If you’re Bill Clinton and your wife has recently intervened, in her capacity as a cabinet secretary, to help a giant corporation avert a significant threat to its bottom-line, the very least you could do, if only to avoid the appearance of impropriety, is to avoid negotiating seven-figure paydays with that same corporation. This is particularly jaw-dropping because ultra-wealthy Bill Clinton has virtually unlimited opportunities to give lucrative speeches to any number of audiences not directly implicated by decisions that his wife made as secretary of state.
As McClatchy noted last month in a more broadly focused article that also mentions UBS, “Ten of the world’s biggest financial institutions––including UBS, Bank of America, JP Morgan Chase, Citigroup and Goldman Sachs––have hired Bill Clinton numerous times since 2004 to speak for fees totaling more than $6.4 million. Hillary Clinton also has accepted speaking fees from at least one bank. And along with an 11th bank, the French giant BNP Paribas, the financial goliaths also donated as much as $24.9 million to the Clinton Foundation––the family’s global charity set up to tackle causes from the AIDS epidemic in Africa to climate change.”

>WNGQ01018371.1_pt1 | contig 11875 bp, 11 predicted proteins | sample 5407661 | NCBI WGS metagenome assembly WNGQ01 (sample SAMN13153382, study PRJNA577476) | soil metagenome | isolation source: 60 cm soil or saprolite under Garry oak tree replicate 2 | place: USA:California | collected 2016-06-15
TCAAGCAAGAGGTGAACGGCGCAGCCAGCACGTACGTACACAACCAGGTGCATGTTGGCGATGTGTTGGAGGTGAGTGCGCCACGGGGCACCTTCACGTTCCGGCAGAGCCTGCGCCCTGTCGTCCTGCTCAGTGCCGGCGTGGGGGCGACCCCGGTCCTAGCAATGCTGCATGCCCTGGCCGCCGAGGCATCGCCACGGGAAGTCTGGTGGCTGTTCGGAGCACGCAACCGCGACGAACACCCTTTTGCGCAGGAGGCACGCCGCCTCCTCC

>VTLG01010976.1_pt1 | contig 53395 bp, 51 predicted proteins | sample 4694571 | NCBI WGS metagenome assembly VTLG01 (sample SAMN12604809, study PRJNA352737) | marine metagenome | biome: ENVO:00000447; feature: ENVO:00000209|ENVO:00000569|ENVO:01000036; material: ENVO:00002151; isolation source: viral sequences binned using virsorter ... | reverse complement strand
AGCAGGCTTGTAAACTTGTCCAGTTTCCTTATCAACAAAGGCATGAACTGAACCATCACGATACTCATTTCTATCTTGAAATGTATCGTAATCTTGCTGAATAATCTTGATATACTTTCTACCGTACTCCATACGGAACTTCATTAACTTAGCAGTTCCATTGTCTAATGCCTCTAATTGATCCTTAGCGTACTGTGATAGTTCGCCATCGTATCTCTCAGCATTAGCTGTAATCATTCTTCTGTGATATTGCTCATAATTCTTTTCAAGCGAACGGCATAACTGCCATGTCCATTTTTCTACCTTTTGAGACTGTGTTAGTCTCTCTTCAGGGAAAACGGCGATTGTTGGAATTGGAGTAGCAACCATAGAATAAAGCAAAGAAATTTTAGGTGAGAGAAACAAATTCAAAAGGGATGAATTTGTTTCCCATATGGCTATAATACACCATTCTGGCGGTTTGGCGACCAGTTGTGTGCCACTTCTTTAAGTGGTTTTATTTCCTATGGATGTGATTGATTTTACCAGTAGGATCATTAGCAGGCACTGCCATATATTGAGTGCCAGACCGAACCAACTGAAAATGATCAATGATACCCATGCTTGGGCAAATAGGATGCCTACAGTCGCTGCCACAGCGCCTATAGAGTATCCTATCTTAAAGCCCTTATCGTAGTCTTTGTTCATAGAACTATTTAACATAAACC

One needn’t believe that there’s ever been any quid pro quo to see that this matters.
“Any suggestions that Hillary Clinton was driven by anything but what’s in America’s best interest would be false. Period,” a campaign spokesman told The Guardian. Oh, come on. Clinton may well have thought that intervening on behalf of UBS was good for the U.S. There are reports that the Swiss helped our government in various ways in exchange for shielding the bank from a worst-case scenario.